And at that stage, with the proposal now on the table, the good politics had scarcely begun. It needed to become an item on the public agenda. Something being discussed – in the media, in the news and in the commentaries. Talked about, contradicted, counter-contradicted, argued and debated – and out in the community, and in the constituencies of those who would be affected as much as among the chattering and the political classes. Until, to lift a metaphor from another type of Keating teaching, every parrot in every pet shop was talking about it.

At just the time the debate seemed exhausted, with the proponent absolutely exhausted and sick of repeating themselves, one had got about half-way there, Keating would say. It would just be the first evidence that the question was now on the public agenda, and that it was being talked about and argued among those who stood to lose or gain. Those who relaxed at this stage of the struggle could see the case go by default, or be overtaken by some other cause, some completely different policy proposal on another issue altogether, or some deliberate distraction or unpredictable event.

Those lobbying for doing nothing, or warning of dangerous consequences, would now be met by those with a stake in the better policy. The politician or policy proponent who stayed the course would often find that the proposal had acquired some momentum of its own, and now had new champions, sometimes unlikely ones, who could see how it fitted in with other policies and was the most appropriate response to new circumstances. Along with the process, usually, would also come some respect – whether for being fair dinkum, for being interested in something more than point-scoring in parliamentary debates, for having substance, and doggedness and for willingness to engage.

It goes without saying that winning such debates may involve strategy and tactics. But it does not usually depend on secrecy and secretiveness, on claims to inside knowledge or higher authority, or in disrespect to players and citizens. It works, rather, on the idea that good legislation and good policy depends on the active consent of the community – a community which has been informed by the debate, and which, after the debate, can see most of the misrepresentations, falsities or scaremongering that might have become involved.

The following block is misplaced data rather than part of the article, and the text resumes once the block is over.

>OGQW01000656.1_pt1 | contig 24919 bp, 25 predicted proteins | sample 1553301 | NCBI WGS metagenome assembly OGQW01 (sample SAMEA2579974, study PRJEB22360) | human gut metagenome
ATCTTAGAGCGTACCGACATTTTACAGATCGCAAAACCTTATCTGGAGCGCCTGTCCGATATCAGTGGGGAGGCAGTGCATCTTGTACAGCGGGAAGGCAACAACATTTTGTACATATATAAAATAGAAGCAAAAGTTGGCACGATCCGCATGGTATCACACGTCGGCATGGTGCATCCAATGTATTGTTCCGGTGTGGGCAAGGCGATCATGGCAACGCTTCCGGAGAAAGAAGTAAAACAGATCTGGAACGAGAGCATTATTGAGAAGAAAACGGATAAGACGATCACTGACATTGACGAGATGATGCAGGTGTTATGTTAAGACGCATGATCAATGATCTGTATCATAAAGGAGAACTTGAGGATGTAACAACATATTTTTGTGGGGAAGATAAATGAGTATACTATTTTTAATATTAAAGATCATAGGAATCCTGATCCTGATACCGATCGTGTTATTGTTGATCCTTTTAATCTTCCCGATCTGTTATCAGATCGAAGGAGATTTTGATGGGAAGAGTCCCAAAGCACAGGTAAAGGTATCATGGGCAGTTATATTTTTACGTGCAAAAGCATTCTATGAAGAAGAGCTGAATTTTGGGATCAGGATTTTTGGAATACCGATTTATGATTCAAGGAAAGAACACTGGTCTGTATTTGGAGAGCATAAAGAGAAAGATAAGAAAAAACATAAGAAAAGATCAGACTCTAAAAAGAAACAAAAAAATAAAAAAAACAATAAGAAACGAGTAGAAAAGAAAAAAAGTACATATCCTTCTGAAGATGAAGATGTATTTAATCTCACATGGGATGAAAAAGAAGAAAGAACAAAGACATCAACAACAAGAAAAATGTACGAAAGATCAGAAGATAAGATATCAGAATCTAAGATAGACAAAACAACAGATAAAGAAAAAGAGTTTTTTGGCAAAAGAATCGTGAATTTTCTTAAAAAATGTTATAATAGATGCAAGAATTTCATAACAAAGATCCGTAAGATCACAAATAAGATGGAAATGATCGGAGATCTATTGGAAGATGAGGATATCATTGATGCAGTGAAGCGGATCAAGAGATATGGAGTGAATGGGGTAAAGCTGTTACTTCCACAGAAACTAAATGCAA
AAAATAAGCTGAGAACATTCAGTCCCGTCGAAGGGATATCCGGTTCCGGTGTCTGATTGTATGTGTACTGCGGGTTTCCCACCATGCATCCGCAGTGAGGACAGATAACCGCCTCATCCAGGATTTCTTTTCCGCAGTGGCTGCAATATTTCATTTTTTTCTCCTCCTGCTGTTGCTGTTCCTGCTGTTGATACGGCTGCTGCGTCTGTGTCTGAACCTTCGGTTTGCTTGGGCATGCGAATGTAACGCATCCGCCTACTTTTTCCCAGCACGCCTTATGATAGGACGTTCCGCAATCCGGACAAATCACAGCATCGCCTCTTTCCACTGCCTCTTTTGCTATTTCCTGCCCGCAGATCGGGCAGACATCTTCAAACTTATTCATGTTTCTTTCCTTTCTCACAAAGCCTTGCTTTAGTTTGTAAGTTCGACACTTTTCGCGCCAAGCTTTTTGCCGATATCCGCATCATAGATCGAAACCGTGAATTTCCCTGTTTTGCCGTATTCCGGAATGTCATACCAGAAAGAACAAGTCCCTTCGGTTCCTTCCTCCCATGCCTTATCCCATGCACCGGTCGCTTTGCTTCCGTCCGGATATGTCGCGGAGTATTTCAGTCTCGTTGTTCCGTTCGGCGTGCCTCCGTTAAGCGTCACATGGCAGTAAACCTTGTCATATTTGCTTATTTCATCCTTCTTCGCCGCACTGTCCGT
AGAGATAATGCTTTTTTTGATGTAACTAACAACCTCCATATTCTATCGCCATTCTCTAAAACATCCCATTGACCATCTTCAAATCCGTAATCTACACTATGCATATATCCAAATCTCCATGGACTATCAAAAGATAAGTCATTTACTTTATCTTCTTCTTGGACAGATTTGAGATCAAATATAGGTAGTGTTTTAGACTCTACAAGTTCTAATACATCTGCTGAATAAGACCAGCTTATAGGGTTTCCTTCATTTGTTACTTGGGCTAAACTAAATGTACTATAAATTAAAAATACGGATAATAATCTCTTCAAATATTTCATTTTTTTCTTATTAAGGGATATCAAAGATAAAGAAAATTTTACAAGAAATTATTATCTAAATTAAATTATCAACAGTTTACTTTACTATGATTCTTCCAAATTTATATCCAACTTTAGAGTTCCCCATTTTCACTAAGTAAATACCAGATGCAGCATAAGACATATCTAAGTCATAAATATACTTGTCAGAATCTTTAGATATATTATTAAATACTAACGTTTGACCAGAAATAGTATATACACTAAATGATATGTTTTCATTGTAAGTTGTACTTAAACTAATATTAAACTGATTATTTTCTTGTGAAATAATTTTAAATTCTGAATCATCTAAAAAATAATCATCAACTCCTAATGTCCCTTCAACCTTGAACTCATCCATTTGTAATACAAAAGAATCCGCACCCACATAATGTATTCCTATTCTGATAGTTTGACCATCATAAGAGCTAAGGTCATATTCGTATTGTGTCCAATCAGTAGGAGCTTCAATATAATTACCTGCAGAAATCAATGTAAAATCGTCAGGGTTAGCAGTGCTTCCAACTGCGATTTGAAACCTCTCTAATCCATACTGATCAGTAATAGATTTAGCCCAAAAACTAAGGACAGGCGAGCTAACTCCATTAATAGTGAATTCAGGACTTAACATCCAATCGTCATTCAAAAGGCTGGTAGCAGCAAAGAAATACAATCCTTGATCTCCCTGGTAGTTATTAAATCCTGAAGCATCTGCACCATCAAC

I cannot pretend that Keating always exemplified such tactics, or that he ever set down, on any one occasion, the arguments I have summarised here about the good politics of making good policy. But no one who has even listened to him could doubt his commitment to debate and reason. Or the value of some of his other ideas – including his hand grenade theory of breaking log-jams.

Most “achievements” of modern governments do not endure. But sometimes we see brave and lasting change after engaging the whole population.

If one goes back over 50 years of lasting and substantial policies in Australian government, it is amazing how many of them followed such long and intense efforts to engage with the constituencies and the wider community, rather than quick and dirty deals between big players, and a lot of political shortcuts. Many other measures, claimed to be revolutionary new policies and approaches, foundered for just the lack of engagement.

To take some examples, administrative review laws- the Ombudsman and FOI legislation- were on the agenda for years, ending up as the achievement of which Malcolm Fraser was most proud. Much of the rights-creating, anti-discrimination legislation and occupational health and safety legislation of the 1970s and 1980s, followed similar paths.

Bob Hawke’s restoration of Medicare, the wages accord, restructuring of the economy and many of the administrative reforms of the 1980s and 1990s involved public discussion that sometimes seemed endless. John Howard followed similar processes with the GST, but not with industrial relations, and those IR initiatives did not last because he took short cuts including ruthless use of parliamentary numbers to cut off debate. Much of the early work of Julia Gillard and Kevin Rudd on carbon pricing was exemplary, but it fell apart (after the achievement of its being legislated) when Tony Abbott pulled the rug on any cooperation with the process or the debate..